1.3.5 Terrestrial biological systems
Plants and animals can reproduce, grow and survive only within specific ranges of climatic and environmental conditions. If conditions change beyond the tolerances of species, then they may respond by:
1. shifting the timing of life-cycle events (e.g., blooming, migrating),
2. shifting range boundaries (e.g., moving poleward) or the density of individuals within their ranges,
3. changing morphology (e.g., body or egg size), reproduction or genetics,
4. extirpation or extinction.
Additionally, each species has its unique requirements for climatic and environmental conditions. Changes, therefore, can lead to disruption of biotic interaction (e.g., predator/prey) and to changes of species composition as well as ecosystem functioning. Since the TAR, the number of studies finding plants or animals responding to changing climate (associated with varying levels of confidence) has risen substantially, as has the number of reviews (Hughes, 2000; Menzel and Estrella, 2001; Sparks and Menzel, 2002; Walther et al., 2002; Parmesan and Galbraith, 2004; Linderholm, 2006; Parmesan, 2006).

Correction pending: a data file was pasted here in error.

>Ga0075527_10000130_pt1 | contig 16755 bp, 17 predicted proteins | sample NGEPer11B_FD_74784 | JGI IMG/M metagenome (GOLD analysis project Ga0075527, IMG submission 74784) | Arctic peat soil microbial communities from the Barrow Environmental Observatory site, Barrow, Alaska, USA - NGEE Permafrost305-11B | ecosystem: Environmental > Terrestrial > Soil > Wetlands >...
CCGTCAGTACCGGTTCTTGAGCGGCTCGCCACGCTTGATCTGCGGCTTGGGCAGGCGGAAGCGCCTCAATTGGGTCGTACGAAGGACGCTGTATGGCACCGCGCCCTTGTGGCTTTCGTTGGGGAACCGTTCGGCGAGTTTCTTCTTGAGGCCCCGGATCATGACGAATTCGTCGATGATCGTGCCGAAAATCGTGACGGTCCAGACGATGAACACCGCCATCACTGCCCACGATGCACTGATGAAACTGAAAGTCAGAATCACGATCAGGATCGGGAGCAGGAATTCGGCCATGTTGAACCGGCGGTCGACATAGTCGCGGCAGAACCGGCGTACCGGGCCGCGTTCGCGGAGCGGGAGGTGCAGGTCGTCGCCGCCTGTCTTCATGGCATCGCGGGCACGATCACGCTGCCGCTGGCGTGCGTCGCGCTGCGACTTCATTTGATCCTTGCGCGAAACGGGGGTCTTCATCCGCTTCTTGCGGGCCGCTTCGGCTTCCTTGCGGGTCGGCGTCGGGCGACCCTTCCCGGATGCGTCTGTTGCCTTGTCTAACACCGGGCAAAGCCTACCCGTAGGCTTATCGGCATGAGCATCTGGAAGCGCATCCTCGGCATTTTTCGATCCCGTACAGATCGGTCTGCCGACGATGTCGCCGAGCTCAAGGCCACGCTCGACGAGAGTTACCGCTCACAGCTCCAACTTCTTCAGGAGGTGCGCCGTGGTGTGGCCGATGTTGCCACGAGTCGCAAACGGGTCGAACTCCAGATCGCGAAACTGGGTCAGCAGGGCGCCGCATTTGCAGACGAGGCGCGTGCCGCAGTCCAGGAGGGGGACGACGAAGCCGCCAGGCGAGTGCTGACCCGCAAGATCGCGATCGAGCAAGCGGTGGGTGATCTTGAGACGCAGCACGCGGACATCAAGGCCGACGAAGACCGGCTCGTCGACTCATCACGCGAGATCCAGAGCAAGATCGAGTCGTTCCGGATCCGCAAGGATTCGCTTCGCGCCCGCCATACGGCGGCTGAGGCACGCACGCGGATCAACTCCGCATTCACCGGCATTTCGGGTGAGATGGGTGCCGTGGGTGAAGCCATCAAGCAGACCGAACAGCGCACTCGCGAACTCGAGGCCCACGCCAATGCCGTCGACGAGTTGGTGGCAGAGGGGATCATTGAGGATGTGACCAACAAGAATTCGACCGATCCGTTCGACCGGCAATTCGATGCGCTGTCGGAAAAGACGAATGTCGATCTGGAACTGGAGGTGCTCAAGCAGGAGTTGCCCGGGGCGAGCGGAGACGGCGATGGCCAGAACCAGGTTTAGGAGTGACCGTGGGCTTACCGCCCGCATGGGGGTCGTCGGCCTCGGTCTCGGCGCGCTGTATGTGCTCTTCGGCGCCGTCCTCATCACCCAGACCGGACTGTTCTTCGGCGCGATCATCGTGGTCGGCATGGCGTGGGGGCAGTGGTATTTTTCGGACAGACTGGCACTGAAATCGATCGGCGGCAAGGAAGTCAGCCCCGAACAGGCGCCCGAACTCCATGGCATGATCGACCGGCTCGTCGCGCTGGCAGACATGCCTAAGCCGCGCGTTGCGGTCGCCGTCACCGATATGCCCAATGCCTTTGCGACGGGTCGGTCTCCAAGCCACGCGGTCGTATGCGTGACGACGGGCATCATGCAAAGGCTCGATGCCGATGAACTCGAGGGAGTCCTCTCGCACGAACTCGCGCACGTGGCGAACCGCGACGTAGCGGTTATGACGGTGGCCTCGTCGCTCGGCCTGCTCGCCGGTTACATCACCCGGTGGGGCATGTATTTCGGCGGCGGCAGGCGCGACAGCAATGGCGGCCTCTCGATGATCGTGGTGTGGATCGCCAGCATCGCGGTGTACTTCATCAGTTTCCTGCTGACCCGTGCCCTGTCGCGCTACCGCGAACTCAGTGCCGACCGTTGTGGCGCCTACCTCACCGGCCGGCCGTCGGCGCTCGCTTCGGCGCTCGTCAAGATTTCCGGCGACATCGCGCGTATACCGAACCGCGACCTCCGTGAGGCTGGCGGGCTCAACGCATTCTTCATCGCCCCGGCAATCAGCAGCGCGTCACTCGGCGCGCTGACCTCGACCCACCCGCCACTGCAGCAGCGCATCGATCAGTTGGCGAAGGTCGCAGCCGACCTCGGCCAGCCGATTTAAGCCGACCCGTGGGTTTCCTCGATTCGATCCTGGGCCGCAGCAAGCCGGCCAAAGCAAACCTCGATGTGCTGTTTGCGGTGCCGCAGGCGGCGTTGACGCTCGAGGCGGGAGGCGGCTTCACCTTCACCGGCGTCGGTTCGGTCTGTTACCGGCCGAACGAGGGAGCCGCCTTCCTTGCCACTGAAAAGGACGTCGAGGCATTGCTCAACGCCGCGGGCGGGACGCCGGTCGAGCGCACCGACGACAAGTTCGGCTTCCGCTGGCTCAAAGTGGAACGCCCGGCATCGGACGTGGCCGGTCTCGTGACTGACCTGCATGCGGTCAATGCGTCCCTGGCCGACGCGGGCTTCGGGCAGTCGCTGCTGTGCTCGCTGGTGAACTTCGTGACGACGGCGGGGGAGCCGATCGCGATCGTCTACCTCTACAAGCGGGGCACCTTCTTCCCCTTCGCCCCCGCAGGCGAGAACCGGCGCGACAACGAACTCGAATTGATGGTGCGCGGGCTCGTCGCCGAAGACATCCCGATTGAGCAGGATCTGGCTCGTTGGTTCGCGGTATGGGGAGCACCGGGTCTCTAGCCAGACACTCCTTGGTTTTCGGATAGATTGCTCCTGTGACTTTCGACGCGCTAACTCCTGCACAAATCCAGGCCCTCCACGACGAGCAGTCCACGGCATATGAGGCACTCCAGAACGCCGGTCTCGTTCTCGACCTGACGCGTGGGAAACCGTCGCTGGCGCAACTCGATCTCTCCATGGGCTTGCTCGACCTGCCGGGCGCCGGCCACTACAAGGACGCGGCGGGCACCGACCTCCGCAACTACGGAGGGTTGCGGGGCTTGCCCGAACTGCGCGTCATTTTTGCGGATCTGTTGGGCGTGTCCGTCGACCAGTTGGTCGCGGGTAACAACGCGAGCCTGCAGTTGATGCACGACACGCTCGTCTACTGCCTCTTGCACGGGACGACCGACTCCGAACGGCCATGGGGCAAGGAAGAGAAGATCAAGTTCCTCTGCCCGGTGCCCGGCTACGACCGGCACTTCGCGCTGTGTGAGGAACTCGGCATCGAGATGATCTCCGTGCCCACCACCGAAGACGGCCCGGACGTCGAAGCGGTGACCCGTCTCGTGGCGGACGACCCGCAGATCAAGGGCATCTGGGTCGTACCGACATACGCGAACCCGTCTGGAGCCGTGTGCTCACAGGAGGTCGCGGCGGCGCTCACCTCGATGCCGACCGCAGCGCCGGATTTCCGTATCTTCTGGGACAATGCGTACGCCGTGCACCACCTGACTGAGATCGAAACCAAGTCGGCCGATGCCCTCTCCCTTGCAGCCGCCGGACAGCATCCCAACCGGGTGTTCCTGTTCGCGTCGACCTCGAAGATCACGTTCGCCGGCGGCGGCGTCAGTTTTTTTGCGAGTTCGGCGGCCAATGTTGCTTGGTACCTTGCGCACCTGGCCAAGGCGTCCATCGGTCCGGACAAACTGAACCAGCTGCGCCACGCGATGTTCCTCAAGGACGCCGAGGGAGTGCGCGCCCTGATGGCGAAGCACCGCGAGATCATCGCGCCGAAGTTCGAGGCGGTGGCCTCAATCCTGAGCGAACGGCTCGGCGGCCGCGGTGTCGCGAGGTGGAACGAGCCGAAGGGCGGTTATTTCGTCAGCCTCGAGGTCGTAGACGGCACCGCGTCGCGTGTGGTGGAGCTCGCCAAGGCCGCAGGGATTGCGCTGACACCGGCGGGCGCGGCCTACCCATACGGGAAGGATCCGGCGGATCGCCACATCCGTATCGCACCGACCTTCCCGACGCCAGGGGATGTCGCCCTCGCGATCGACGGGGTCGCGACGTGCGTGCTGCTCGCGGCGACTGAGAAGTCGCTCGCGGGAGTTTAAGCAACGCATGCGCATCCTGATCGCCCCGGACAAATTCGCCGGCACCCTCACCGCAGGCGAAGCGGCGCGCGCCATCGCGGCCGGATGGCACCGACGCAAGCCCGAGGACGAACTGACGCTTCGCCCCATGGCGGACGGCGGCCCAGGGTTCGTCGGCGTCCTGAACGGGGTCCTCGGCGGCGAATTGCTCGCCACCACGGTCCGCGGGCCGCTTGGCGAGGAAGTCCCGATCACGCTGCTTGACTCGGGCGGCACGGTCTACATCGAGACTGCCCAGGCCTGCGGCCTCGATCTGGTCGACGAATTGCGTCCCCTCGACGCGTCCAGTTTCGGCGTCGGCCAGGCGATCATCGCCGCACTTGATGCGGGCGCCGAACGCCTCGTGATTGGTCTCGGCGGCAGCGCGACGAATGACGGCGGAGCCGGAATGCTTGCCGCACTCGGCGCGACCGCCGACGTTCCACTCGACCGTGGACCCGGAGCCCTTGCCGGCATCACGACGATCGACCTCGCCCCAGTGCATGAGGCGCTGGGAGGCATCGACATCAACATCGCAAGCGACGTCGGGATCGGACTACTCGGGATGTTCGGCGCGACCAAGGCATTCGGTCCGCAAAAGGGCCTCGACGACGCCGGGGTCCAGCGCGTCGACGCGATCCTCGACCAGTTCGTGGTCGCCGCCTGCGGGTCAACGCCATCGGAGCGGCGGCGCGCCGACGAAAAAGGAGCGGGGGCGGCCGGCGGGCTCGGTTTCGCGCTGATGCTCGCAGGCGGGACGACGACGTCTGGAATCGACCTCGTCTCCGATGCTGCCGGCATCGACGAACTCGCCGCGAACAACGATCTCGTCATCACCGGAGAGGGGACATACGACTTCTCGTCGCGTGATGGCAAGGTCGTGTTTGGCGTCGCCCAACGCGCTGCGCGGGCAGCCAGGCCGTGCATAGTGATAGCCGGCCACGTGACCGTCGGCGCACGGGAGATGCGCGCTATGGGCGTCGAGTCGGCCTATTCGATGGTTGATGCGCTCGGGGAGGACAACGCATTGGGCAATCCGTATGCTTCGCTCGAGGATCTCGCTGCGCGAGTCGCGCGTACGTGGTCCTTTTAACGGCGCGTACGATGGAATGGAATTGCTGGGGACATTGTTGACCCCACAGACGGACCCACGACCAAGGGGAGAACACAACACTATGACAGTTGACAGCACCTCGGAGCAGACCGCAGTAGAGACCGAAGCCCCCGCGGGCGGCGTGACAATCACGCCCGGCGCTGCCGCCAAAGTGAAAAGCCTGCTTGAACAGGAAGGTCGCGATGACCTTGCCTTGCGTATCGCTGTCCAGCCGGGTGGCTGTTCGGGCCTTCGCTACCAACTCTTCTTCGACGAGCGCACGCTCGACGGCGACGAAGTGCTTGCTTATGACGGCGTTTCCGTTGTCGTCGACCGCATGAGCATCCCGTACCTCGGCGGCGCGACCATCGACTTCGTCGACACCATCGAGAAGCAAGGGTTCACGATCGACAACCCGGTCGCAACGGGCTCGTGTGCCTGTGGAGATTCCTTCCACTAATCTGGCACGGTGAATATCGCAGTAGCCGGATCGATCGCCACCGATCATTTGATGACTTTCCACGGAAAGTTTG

Besides climate affecting species, there are many different types of non-climate driving forces, such as invasive species, natural disturbances (e.g., wildfires), pests, diseases and pollution (e.g., soluble-nitrogen deposition), influencing the changes exhibited by species. Many animal and plant populations have been under pressure from agricultural intensification and land-use change in the past 50 years, causing many species to be in decline. Habitat fragmentation (Hill et al., 1999b; Warren et al., 2001) or simply the absence of suitable areas for colonisation, e.g., at higher elevations, also play an important role (Wilson et al., 2005), especially in species extinction (Williams et al., 2003; Pounds et al., 2006).